Don Quixote — Ub Iwerks

Ulysses (1967 Film Adaptation)

Ulysses (1967 Film Adaptation)

I Review Neal Stephenson’s Zany, Prescient Novel Snow Crash (And Comment on the Impending Film Adaptation)

Neal Stephenson’s 1992 novel Snow Crash opens with an extended scene in which the book’s protagonist races to deliver a pizza on time for the mafia. The scene is thrilling and ridiculous, establishing the book’s frenetic, ironic tone and painting a rough outline of Snow Crash’s milieu. Like  many sprawling works of speculative fiction, Snow Crash is more interested in rendering its milieu in vibrant, hyperkinetic color than it is concerned with delivering plot and character development. Snow Crash’s plot is the sort of joyfully convoluted careening mess that makes a reviewer (okay, this reviewer) shudder at the thought of having to successfully paraphrase, so I’m not even going to make an earnest effort. Let’s get to that milieu and the cartoon characters who inhabit it.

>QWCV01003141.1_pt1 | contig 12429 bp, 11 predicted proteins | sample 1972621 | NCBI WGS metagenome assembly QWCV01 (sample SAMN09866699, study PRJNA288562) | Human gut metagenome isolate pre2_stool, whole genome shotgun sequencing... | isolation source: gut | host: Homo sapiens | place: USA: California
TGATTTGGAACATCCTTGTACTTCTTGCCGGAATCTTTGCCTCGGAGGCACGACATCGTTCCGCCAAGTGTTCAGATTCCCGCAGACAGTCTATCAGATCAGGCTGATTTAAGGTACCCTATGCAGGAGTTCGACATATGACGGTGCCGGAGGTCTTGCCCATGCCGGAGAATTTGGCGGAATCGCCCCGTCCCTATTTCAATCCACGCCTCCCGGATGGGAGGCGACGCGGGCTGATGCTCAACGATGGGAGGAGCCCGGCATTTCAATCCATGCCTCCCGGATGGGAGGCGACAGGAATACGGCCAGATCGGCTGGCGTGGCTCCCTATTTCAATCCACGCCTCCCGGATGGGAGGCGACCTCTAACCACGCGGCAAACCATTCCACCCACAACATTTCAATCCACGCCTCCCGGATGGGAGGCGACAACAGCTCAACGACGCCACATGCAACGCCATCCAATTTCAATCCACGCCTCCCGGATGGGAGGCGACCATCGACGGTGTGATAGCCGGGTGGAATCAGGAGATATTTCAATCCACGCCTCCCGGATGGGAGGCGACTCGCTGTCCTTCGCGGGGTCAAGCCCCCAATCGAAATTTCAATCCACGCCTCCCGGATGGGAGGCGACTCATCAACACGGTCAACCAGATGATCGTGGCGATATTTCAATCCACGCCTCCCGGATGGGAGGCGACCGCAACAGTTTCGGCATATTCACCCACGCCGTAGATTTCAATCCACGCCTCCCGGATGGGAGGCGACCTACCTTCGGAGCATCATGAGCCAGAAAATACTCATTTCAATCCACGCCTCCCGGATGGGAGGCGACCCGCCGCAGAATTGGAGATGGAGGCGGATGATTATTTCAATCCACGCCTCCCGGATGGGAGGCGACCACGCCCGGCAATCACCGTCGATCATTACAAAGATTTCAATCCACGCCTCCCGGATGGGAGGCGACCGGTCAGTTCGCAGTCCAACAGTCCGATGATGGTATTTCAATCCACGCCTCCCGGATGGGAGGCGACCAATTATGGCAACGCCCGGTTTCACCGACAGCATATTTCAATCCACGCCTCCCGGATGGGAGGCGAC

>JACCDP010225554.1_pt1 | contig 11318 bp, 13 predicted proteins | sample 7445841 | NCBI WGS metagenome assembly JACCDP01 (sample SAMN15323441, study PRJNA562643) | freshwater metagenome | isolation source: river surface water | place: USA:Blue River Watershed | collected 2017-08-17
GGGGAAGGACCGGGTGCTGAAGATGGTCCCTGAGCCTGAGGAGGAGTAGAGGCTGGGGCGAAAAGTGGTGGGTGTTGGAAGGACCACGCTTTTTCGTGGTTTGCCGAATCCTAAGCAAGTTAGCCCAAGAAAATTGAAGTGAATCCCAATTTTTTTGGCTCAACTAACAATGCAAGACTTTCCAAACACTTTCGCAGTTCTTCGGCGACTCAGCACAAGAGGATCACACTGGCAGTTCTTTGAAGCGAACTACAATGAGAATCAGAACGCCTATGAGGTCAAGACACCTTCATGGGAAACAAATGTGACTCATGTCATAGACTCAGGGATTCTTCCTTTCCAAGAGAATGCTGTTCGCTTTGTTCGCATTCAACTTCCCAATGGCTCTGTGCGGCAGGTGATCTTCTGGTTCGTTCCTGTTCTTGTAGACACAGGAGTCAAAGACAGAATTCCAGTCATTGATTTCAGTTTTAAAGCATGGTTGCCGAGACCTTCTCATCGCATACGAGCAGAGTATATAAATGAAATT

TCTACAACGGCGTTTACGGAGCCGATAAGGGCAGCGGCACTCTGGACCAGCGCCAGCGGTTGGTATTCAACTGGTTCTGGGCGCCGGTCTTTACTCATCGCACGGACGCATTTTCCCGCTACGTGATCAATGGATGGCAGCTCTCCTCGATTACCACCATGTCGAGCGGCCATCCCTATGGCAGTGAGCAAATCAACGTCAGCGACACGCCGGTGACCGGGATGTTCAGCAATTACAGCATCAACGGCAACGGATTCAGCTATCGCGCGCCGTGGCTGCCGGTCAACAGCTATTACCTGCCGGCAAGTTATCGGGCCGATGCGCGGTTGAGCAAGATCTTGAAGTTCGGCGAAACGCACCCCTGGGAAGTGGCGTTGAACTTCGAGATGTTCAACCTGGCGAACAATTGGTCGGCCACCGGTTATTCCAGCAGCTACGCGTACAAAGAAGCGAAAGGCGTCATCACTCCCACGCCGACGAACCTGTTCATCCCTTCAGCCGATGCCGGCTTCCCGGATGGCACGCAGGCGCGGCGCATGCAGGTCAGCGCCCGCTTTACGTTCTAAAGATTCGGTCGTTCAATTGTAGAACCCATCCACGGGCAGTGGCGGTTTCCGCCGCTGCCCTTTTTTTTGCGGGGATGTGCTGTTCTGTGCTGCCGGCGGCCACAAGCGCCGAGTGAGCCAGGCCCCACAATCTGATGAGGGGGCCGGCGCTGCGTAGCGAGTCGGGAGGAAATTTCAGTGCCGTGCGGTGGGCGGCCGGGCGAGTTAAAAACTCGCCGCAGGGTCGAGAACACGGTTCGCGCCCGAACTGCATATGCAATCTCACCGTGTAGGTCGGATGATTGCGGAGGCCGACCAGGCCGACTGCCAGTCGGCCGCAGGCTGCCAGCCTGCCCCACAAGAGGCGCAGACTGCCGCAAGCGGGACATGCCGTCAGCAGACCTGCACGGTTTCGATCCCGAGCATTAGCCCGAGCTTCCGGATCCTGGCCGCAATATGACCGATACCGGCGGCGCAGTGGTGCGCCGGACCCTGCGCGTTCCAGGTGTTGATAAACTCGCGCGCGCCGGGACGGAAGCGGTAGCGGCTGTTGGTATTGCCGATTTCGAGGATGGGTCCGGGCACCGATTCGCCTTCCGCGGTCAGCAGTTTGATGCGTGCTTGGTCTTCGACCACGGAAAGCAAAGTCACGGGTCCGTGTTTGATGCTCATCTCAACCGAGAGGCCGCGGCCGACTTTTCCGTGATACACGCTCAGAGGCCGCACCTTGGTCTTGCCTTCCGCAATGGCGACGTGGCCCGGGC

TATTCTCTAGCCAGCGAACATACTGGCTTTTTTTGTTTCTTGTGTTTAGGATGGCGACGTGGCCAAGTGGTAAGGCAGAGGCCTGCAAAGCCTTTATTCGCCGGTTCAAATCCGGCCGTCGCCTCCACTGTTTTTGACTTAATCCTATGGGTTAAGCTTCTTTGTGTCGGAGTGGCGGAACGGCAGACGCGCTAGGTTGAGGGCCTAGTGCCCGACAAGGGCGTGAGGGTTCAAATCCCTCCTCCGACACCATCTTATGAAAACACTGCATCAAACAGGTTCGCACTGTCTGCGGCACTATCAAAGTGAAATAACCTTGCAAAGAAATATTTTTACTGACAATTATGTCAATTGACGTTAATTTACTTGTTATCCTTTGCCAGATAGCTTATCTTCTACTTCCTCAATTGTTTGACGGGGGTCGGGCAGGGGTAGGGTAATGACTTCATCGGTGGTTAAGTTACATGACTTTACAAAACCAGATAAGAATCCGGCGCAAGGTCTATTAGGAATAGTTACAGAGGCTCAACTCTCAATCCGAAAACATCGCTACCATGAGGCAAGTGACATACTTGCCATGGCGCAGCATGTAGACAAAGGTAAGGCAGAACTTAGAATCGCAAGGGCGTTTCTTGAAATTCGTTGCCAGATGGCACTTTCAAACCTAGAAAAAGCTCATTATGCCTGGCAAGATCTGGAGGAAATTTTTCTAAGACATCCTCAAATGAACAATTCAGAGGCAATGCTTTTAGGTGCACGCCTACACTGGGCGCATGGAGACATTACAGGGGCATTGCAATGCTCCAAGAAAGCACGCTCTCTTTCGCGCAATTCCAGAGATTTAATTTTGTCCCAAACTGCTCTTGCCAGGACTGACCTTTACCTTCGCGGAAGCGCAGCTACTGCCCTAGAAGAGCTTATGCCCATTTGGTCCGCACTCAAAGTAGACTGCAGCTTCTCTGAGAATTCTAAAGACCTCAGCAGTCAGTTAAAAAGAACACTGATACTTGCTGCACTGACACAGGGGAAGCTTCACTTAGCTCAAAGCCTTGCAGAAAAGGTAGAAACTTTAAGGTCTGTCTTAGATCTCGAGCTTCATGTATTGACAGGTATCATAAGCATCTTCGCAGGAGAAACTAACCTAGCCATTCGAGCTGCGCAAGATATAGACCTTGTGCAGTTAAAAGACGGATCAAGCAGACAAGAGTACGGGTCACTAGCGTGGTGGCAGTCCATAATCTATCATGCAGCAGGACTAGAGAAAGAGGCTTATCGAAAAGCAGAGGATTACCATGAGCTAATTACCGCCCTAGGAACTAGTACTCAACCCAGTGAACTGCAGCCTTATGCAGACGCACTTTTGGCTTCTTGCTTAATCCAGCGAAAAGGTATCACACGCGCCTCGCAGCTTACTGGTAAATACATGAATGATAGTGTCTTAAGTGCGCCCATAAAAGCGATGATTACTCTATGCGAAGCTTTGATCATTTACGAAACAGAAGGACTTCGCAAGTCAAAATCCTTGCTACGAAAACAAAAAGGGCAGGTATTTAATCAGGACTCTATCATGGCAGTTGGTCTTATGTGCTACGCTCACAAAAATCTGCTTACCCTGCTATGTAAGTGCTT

Snow Crash is set in the early 21st century, primarily in Los Angeles, which is no longer part of the United States. Actually, there isn’t much of a United States to speak of, really—and not even a municipal Los Angeles, per se. Instead, the terrain is totally privatized. Privatized roads, privatized spaces. People (who can afford to) live in franchised burbclaves protected by hired mercenaries or private militias or robots that keep out the undesirables. (The white folks who live in New South Africa want “racial purity,” while some franchise nations, like Mr. Lee’s Greater Hong Kong are open to anyone who can trade information). Authority is for sale. Conditions are so laissez-faire that the Mafia is truly a Legitimate Business now (complete with their own CosaNostra Pizza University). In fact, all business is legitimate; several times in Snow Crash, a character will refer to “the old days when they had laws.” Without regulation, hyperinflation is the norm; the homeless use trillion-dollar bills to light their campfires.